Since most people are not able to easily change occupations we can focus on dampening this risk by implementing what called Time Restricted Eating (TRE). TRE can minimize the ill effects of eating in larger, unnatural timeframes, as we see in those who do shift work. TRE has strong science behind the improvements in immune system function, which is essential in minimizing cancer risk. The gut is the foundation of health, giving it time to rest and repair is imperative.

The secret to TRE is to only eat in a window of time each day. Most experts believe the greatest health benefits of TRE are to limit one’s eating window to 10-12 hours. Eating outside a window over 10-12 hours puts enormous stress on not just the gastrointestinal system but also our inherent detoxification systems.

Without normal repair mechanisms being employed, our gut becomes “leaky” thus spurring on leakage of antigens and ramping up our immune system against in the gut causing excess, chronic inflammation. This has been shown to be a cornerstone of why the shift worker group has an increased risk for cancer.

The shift work findings may also be correlated with the body’s response to light. The pineal gland, found deep in the brain, produces the hormone melatonin after the body is exposed to sunlight (or artificial light) and then to darkness. Production of melatonin is disrupted when people are awake at night (or awoken even in short spurts) with the pineal gland being exposed to light when it is normally not meant to be.

Melatonin production is normally increased after dusk — its action is to get the body prepared and facilitate restful sleep. It attaches to receptors in both the brain and the pancreas, informing them to secrete hormones that help induce sleep. Melatonin also acts as an antioxidant protecting DNA from the type of damage that leads to diseases like cancer and heart disease. Therefore, when one has less secretion of melatonin, as in shift workers, sleep is disturbed and disease risk increases.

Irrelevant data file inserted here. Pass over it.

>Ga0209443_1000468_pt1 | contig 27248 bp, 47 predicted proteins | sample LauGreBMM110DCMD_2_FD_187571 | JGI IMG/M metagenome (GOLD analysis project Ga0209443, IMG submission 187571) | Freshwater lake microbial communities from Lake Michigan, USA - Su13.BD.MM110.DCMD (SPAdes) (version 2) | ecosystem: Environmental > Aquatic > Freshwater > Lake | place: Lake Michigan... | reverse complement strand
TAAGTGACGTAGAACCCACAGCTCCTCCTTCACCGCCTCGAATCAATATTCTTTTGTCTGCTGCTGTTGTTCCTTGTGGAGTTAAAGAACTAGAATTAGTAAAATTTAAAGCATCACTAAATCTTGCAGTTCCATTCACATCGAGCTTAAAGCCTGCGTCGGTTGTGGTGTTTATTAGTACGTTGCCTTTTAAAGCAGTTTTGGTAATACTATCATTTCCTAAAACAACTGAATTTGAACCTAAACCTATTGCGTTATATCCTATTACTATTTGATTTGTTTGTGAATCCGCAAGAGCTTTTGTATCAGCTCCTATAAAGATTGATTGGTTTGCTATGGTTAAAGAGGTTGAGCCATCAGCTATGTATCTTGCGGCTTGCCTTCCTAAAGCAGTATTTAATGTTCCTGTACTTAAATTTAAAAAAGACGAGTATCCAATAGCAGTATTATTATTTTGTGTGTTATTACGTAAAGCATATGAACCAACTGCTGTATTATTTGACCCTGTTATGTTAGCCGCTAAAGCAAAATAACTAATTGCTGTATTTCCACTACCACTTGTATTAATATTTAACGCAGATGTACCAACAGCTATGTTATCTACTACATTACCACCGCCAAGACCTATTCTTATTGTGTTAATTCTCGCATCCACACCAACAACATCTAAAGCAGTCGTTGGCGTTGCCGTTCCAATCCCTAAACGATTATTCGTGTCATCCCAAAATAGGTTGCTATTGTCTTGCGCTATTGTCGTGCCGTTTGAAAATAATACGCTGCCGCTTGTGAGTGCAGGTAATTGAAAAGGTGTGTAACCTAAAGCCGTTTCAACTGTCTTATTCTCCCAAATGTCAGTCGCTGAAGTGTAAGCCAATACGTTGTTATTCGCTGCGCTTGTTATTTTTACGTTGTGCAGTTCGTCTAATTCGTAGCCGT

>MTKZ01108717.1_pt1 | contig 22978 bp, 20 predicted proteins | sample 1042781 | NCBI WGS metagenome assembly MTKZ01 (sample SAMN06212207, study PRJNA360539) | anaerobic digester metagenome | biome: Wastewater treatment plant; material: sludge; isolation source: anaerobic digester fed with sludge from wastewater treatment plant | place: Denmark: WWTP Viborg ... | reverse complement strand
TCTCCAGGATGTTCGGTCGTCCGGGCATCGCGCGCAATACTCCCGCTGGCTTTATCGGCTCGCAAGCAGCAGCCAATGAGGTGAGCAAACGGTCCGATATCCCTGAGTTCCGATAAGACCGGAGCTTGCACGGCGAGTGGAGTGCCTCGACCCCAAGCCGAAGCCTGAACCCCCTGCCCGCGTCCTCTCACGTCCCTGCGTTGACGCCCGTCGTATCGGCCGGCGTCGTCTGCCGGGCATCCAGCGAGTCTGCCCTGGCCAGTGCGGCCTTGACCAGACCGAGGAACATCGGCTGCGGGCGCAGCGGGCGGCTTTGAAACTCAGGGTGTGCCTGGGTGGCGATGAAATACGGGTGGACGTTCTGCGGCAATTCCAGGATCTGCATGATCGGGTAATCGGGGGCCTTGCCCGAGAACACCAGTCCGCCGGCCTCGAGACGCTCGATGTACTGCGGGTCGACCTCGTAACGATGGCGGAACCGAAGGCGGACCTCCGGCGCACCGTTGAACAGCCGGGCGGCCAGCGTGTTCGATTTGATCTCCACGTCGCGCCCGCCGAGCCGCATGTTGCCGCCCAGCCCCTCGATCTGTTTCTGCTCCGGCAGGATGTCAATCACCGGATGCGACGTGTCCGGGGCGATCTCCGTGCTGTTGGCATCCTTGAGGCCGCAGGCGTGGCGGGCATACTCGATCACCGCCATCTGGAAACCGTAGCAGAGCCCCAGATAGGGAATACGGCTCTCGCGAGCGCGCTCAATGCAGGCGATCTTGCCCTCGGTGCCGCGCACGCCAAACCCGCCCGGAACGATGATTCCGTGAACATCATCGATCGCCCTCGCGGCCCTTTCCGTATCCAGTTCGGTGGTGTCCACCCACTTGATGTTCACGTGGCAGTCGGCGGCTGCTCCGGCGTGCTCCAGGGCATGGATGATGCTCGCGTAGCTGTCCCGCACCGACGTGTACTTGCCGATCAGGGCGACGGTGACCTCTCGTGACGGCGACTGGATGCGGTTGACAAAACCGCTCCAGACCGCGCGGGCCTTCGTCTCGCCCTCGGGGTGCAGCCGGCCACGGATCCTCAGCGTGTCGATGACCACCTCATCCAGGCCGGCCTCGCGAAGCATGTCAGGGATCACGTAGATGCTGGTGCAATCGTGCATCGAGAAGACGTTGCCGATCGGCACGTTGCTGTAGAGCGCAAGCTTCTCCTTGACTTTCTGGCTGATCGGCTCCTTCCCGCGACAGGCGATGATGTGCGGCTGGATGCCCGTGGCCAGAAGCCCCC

More research is being done to examine other factors that help explain the connection between increased cancer risk and shift work. We do know this demand for this type of work is not decreasing and may never be able to replace so efforts to help those so employed with lifestyle choices like the TRE are important. The World Health Organization’s categorization of shift work as a possible carcinogen should prompt us to continue to make changes to minimize this effect.

We at the Conners Clinic work to implement strategies to lessen the effect of this risk and treat those with cancer who need to implement such changes, help individuals through the process of detoxification, gut repair, or other therapies that can minimize the effects of their occupation.

Contact Dr. Halderman by visiting or calling (800) 209-4833.

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  1. Fangyi Gu, MD, ScD (2015) Total and Cause-Specific Mortality of U.S. Nurses Working Rotating Night Shifts. American Journal of Preventative Medicine. Volume 48, Issue 3, Pages 241–252
  2. Xia Yuan, (2018) Night Shift Work Increases the Risks of Multiple Primary Cancers in Women: A Systematic Review and Meta-analysis of 61 Articles. Cancer Epidemiology, Biomarkers and Prevention. Volume 27, Issue 1, Pages 25-40.
  3. Bulletin of the World Health Organization 2013;91:626-627. doi:
  4. Panda, Satchidananda, Ph.D. (2016). Fasting, circadian rhythms, and time restricted feeding in healthy lifespan. Cell Metab.Volume 23(6): 1048–1059.